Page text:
Active listening is crucial. I’ve learned to listen between the lines, not just to what people say, but to how they say it. I take in whatever else is going on as they’re talking. Do they look away as they speak? Have they shrunk down in the chair? Do they fidget?
Some clients become oddly detached. They recite dates and times in a monotone — they might as well be describing an event that happened to somebody else. This probably started as a defense mechanism, especially if what they are describing is a traumatic incident from childhood. They may have been wearing this psychological body armor ever since, but for the book, I have to tap into the emotional truth of that experience. As a writer, my job is to put the reader in the room, but I can’t do that if the author isn’t there, either. I have to help clients become less focused on what happened than on what it felt like to be them while it was happening. There’s almost always a time when I make someone cry.
What does your writing routine look like?
I do the hardest stuff when my mind is clearest. For me, that’s structure and outlining, which I tackle early — very early — when I am well rested and freshly caffeinated. Mornings are for writing and rewriting. Rewriting — call it editing, if you prefer — is where the real work gets done. Afternoons are for communicating, and for other chores related to running a business.
How do you stay productive and overcome blocks?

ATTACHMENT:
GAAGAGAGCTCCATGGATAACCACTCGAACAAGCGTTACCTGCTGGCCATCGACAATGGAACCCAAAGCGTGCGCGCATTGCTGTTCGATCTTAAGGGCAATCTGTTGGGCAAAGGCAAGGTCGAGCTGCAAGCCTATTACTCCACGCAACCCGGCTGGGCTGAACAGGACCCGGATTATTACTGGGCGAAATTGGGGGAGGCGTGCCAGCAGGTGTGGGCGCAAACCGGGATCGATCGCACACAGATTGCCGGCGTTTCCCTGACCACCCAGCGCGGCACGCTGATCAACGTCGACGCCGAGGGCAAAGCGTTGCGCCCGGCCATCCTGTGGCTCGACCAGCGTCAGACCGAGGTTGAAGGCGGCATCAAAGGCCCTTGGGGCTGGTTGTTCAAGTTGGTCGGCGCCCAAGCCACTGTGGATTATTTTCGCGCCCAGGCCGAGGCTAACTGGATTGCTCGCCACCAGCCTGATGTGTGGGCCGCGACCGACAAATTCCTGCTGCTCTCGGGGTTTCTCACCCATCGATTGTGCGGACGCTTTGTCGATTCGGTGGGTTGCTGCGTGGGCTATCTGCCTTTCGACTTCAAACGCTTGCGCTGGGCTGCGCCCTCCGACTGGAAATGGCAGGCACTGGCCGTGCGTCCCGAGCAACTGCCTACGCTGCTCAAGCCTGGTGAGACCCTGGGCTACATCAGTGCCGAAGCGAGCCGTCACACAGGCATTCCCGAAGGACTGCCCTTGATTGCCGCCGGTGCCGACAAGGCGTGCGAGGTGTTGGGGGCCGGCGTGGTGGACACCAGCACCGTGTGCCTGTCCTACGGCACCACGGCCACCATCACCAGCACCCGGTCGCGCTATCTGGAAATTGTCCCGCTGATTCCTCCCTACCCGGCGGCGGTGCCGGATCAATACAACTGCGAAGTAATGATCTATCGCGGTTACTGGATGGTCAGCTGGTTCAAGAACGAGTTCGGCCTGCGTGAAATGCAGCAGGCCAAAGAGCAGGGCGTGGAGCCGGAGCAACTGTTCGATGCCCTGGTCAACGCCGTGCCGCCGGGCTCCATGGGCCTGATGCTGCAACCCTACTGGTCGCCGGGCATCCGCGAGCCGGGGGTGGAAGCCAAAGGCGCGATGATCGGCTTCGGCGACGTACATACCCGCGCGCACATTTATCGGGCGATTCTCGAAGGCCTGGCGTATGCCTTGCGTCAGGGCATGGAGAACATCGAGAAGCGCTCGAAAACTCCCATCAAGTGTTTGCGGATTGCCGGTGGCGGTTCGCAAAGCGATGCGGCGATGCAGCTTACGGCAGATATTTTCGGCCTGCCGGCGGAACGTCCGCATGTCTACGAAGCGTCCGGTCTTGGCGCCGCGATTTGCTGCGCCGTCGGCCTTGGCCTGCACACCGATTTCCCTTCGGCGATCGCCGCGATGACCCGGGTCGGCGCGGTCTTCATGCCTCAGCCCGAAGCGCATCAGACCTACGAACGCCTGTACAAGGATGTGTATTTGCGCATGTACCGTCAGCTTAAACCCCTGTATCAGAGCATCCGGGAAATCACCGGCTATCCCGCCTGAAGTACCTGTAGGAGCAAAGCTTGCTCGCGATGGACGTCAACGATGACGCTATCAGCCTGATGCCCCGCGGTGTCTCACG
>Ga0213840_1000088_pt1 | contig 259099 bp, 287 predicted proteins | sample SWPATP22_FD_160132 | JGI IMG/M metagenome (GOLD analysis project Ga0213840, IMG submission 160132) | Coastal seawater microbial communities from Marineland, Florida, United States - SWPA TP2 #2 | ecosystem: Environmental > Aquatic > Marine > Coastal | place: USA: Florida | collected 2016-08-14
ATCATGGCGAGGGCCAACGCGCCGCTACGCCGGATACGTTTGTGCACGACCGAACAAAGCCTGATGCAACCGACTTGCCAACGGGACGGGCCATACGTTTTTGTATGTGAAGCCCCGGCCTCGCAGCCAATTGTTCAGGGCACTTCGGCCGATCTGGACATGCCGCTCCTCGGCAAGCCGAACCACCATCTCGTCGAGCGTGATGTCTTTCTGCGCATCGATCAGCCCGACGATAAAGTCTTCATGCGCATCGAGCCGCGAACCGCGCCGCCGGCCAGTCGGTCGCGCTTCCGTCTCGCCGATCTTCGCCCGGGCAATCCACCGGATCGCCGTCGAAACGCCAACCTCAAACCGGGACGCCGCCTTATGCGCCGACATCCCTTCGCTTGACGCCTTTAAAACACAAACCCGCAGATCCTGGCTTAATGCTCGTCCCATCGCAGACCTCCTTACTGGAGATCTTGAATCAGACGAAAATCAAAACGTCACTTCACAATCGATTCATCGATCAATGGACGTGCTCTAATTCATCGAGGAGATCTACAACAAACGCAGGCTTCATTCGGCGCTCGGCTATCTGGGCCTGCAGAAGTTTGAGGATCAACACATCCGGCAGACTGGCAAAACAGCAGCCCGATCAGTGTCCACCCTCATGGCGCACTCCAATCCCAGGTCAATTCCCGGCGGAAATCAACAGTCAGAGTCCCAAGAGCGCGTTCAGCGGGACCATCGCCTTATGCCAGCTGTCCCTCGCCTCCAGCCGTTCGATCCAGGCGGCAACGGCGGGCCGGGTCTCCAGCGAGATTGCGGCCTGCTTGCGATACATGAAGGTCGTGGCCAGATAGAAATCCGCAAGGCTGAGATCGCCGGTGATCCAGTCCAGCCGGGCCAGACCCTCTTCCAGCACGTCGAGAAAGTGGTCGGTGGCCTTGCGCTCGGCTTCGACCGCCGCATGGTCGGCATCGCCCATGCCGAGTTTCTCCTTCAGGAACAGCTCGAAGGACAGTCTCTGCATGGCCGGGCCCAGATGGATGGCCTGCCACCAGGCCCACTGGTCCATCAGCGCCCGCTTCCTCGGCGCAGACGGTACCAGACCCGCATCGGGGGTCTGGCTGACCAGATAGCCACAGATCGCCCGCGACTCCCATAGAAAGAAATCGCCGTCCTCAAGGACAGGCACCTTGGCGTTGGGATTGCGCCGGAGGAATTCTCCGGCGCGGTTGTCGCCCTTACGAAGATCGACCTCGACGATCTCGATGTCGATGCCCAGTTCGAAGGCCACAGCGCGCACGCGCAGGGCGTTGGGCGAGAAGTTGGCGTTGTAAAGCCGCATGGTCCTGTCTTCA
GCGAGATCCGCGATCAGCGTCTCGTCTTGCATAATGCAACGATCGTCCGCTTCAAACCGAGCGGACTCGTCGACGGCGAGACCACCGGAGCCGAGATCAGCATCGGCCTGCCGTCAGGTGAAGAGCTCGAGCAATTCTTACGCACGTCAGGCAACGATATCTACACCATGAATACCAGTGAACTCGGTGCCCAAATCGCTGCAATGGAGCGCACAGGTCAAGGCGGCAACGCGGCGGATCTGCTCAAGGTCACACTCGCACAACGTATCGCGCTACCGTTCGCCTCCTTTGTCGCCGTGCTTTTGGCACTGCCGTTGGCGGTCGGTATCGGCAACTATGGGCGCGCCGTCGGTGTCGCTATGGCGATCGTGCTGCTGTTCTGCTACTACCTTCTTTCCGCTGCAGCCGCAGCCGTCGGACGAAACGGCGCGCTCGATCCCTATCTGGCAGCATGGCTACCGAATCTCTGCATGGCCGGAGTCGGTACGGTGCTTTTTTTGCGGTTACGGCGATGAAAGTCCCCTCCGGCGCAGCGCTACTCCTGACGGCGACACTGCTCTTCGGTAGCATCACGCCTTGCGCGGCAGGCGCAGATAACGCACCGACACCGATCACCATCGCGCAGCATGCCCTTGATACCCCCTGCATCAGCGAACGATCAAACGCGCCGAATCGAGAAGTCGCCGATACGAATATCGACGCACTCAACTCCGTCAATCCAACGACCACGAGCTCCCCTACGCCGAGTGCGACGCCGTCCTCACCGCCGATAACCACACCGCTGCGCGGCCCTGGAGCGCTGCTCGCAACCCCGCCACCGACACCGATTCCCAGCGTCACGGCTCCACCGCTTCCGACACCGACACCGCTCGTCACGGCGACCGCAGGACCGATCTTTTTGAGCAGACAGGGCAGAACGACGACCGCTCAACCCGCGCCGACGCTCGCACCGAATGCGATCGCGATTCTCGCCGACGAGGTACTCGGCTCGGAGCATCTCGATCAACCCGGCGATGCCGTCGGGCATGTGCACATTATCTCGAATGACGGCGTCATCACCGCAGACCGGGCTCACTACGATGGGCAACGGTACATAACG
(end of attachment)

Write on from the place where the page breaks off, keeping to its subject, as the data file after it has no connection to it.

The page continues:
I think it was Ernest Hemingway who said that a writer’s most important accessory is a seatbelt. If you find yourself spinning your wheels, buckle in, buckle down, and figure out why. Whatever the problem is, it’s not going to fix itself.
I can usually trace the issue back to the outline. Either I’m trying to shoehorn content into a place where it really doesn’t belong, or I need to reconfigure the chapter structure to better accommodate this piece of orphan prose.
If you write for a living, writer’s block is a nonstarter — as with any vocation, the pros are the ones who show up for work, no matter what. When the sink is stopped up and you call a plumber, nobody wants to hear, “I’m sorry, I can’t come today. I’ve got plumber’s block.”
What’s your best piece of advice for someone looking to be a full-time writer?
Start where you’re at. Almost any job entails some writing — get good at whatever writing your job requires you to do, then branch out from there. Ask people whose writing you respect to give you a critique, and take their assessments to heart.
Meanwhile, read your brains out — both fiction and nonfiction. Dissect what you read to get a grasp of the mechanics that make good writers excel. The best authors make it seem effortless. The way J. K. Rowling lures readers into the fully-imagined world of Hogwarts is as magical as anything else in her books.
Be your own grammar Nazi — sloppy grammar pegs you as an amateur. Use an online checker to fix your mistakes — better yet, learn how not to make them. Grammar is one of the essential tools of the profession. Even if your prose exhibits great flair and creativity, editors have neither the time nor the inclination to clean up your stuff. They’re overworked and underpaid. If you make their lives easier by turning in clean copy, next time one of their authors needs a collaborator, they’ll remember your name.